Happy Birthday NewCollegeLibrarian

This blog is one year old now and has had over 5,000 hits – thank you! I’d love to know a bit more about who out there is reading my blog, so I’d appreciate it if you could fill in this 5 second poll. Thanks again!

New online EndNote course now available

learn logoThe IS Skills Development team in Information Services has released an online course to help University of Edinburgh staff and students get started with the reference management software, EndNote. The course is available through Learn, the University’s Virtual Learning Environment (VLE) as a self-enrol course. Learn can be accessed by MyEd.

Early printed works of St Anselm on display at New College Library

Inc 27New on display in the Funk Reading Room is the Works of St Anselm,  Opuscula beati Anselmi archiepiscopi Ca[n]tuarie[n]sis ordinis Sancti Benedicti, printed in 1497.

April 21 is the Feast Day of St Anselm (1033-1109). A Benedictine monk who lived during the reigns of William the Conqueror and William Rufus, he became the abbot of the monastery at Bec in  Normandy, France. Named as Archbishop of Canterbury in 1093  by William Rufus, under the rule of Henry I Anselm faced the challenges of preserving the secular and spiritual rights of the Church in the face of the authority of the King. Despite these political difficulties, Anselm held two great ecclesiastical councils at Lambeth and York  where many decrees for church reform were made.

Anselm’s prayers and meditations (accessible online to University of Edinburgh users in the Patrologia Latina)  had a lasting influence through the middle ages, but his writings also made a significant contribution to theological debate into the twentieth century and beyond.

New College Library holds two copies of Anselm’s works in the Incunabula Collection, which was recently catalogued online as part of the Funk Cataloguing Projects.


D.H. Farmer, ‘Anselm (1033-1109)’, The Oxford Dictionary of Saints, Oxford University Press, 2011; online edn 2012 [http://www.oxfordreference.com, accessed 17 April 2013]

New Divinity digital resources available

hinduismNew Divinity digital resources are now becoming available.  New Brill resources already added to the A-Z list of databases are Context of Scripture Online, Coptic Gnostic Library, Encyclopedia of Hinduism, Encyclopedia of Women & Islamic Cultures and Religion Past and Present. Due to appear shortly are World Christian Database, World Religion Database and Library of Latin Texts.

All Divinity databases are available on the Divinity Databases by subject list at http://edin.ac/115ga9T.

The medieval monk who gave his name to Ockham’s Razor

De Sacramento Altaris

Tractatus venerabilis Inceptoris Guilgelmi Ocka[m] de sacramento altaris. William, of Ockham. Paris, [1495].

New College Library holds this copy of William of Ockham’s  De Sacramento Altaris,  a treatise on the Eucharist, in the Incunabula collection.

William of Ockham was born at Ockham, near Guildford in Surrey in 1287 and he died on the night of April 9 1347 in Munich. The future theologian and  philosopher entered the Franciscan order before the age of fourteen. He was educated at the Franciscan convent in London, and developed an academic career as a  lecturer and theological writer in Oxford and London. His unconventional views attracted attention within the Church and in1324 Ockham was apparently summoned to Avignon to have his writings examined for heresy, but in the end no formal condemnation took place. However his life came to a crisis after he challenged the doctrine of  Pope John XXII, saying that Jesus and the apostles owned no property but,  like the Franciscans,  lived by begging and the generosity of others. Along with other Franciscans he fled to Munich where he ended his days.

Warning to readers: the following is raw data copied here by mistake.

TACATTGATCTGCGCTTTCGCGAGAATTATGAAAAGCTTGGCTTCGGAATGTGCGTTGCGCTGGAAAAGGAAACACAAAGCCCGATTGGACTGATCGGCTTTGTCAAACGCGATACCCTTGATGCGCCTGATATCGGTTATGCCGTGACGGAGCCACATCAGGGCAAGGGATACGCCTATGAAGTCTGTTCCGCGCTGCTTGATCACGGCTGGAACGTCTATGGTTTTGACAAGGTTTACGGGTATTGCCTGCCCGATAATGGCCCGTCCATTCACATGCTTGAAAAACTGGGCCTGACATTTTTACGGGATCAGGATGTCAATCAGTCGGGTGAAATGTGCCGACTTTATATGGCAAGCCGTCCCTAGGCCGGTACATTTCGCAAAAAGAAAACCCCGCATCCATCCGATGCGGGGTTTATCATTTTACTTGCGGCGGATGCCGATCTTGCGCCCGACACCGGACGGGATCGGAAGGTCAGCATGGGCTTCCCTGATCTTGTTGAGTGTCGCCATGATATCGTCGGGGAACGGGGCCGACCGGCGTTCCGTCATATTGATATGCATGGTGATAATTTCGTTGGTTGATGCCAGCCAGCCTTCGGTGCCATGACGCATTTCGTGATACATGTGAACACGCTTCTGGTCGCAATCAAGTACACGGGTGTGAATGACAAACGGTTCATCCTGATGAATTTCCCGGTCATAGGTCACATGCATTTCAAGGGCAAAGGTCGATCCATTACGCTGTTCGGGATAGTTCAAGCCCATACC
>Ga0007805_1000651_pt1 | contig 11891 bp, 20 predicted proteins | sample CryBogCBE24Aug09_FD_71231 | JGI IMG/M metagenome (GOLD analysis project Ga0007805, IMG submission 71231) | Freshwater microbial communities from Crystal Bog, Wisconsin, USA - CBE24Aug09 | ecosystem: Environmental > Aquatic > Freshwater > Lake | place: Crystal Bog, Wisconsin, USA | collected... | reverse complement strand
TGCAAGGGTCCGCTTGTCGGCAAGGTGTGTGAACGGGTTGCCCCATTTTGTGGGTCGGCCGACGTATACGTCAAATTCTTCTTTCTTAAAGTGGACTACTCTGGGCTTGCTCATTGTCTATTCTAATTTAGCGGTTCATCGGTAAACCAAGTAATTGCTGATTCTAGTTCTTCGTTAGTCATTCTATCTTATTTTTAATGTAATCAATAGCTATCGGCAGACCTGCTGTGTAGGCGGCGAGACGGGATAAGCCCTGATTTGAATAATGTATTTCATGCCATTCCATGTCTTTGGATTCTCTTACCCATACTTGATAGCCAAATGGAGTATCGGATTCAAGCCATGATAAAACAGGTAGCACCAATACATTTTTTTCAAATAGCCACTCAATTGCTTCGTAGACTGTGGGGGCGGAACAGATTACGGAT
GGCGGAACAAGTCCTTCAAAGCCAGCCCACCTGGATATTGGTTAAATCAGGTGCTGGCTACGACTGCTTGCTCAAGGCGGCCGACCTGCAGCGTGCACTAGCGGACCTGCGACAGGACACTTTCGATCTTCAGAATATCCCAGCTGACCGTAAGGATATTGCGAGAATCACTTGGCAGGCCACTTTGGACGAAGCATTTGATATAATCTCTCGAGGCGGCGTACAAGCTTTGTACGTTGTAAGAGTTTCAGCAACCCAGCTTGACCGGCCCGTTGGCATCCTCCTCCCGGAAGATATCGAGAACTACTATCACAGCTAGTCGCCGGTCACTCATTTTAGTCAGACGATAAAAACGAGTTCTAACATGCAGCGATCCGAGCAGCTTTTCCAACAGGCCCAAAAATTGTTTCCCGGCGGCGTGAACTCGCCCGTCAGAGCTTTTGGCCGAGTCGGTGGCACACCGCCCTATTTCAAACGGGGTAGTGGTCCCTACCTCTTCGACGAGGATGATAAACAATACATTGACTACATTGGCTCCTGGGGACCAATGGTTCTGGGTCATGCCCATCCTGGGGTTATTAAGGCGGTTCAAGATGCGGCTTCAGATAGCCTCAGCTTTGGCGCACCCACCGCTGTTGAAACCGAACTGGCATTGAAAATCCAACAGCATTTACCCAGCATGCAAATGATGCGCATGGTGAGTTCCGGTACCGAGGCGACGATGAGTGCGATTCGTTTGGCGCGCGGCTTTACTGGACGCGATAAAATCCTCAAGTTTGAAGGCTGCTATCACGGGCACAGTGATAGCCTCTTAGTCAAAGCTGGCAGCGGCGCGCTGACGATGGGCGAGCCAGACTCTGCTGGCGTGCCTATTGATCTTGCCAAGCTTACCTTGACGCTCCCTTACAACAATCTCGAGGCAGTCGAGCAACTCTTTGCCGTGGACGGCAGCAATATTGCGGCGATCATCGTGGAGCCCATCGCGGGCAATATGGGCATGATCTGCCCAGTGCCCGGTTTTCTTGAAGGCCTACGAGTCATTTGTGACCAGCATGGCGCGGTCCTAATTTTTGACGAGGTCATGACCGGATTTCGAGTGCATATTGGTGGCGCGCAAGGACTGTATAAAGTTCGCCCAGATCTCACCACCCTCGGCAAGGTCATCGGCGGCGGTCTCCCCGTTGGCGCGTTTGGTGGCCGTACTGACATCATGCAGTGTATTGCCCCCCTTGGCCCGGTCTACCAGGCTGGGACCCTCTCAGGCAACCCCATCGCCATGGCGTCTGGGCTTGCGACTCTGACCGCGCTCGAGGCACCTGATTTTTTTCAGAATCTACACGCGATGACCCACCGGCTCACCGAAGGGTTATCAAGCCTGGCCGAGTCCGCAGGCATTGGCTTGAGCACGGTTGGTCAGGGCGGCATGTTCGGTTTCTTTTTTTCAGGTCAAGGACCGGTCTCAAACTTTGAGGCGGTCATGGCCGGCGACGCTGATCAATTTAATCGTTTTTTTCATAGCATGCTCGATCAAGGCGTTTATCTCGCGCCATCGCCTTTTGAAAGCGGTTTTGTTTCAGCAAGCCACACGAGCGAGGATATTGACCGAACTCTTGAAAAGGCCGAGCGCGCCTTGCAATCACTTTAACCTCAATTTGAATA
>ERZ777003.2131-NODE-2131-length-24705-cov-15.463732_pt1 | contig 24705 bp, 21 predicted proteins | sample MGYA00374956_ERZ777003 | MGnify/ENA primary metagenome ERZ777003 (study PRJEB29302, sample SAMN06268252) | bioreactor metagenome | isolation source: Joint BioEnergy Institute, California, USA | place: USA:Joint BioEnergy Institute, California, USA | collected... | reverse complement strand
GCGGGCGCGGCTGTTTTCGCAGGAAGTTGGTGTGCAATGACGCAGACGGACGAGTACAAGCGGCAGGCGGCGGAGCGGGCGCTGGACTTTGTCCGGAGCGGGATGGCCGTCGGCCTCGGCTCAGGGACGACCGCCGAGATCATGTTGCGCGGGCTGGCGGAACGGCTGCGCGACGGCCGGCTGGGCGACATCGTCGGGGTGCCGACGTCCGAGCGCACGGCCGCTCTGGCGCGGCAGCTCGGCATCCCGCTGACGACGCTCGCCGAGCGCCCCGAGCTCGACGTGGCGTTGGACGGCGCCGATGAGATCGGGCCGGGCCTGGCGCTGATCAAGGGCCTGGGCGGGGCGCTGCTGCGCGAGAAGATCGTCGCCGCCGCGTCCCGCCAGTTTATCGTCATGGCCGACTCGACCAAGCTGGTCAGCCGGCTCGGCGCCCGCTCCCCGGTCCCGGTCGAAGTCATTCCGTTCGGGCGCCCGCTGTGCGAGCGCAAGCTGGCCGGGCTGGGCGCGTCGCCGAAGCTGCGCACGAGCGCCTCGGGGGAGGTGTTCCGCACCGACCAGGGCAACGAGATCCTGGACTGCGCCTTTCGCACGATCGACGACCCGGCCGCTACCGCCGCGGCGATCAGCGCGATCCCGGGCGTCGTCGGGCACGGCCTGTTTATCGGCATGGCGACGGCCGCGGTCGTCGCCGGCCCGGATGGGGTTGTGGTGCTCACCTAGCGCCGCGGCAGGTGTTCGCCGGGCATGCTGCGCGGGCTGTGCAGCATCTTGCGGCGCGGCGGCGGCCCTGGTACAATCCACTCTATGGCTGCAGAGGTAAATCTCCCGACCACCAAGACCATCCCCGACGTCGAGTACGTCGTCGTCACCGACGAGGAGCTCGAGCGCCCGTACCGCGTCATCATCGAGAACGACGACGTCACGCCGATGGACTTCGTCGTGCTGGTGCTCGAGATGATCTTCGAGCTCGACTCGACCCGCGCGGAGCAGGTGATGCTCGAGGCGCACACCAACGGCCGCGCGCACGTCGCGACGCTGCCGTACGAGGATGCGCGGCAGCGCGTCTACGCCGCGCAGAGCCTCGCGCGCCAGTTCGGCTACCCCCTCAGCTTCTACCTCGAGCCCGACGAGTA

The methodological principle known as “Ockham’s Razor” states that among competing hypotheses, the one that makes the fewest assumptions should be selected. It is described as a razor because it distinguishes between hypotheses by “shaving away” unnecessary assumptions.


(1) Spade, Paul Vincent and Panaccio, Claude, “William of Ockham”, The Stanford Encyclopedia of Philosophy (Fall 2011 Edition), Edward N. Zalta (ed.), URL = <http://plato.stanford.edu/archives/fall2011/entries/ockham/>.

(2) W. J. Courtenay, ‘Ockham, William (c.1287–1347)’, Oxford Dictionary of National Biography, Oxford University Press, 2004; online edn, May 2010 [http://www.oxforddnb.com/view/article/20493, accessed 8 April 2013]

New books at New College Library – April

Nations and nationalism in the theology of Karl Barth OUP 2013Theology on the menuNew College Library has a regular display of new books at the far end of the Library Hall, close to the door to the stacks.

New in the library is Theology on the Menu: Asceticism, Meat Eating and the Christian Diet by David Grumett , Chancellor’s Fellow for Christian Ethics and Practical Theology at the School of Divinity, Edinburgh University. Also new is Nations and Nationalism in the Theology of Karl Barth by Carys Moseley, a former British Academy Fellow here at New College. 

You can see an regularly updated list of new books for New College Library on the Library Catalogue – choose the New Books Search and limit your search to New College Library. Here’s a quick link to new books arriving in the last few weeks. A word of caution – some of the books listed here may still be in transit between the Main Library (where they are catalogued) and New College Library, so not on the shelf just yet.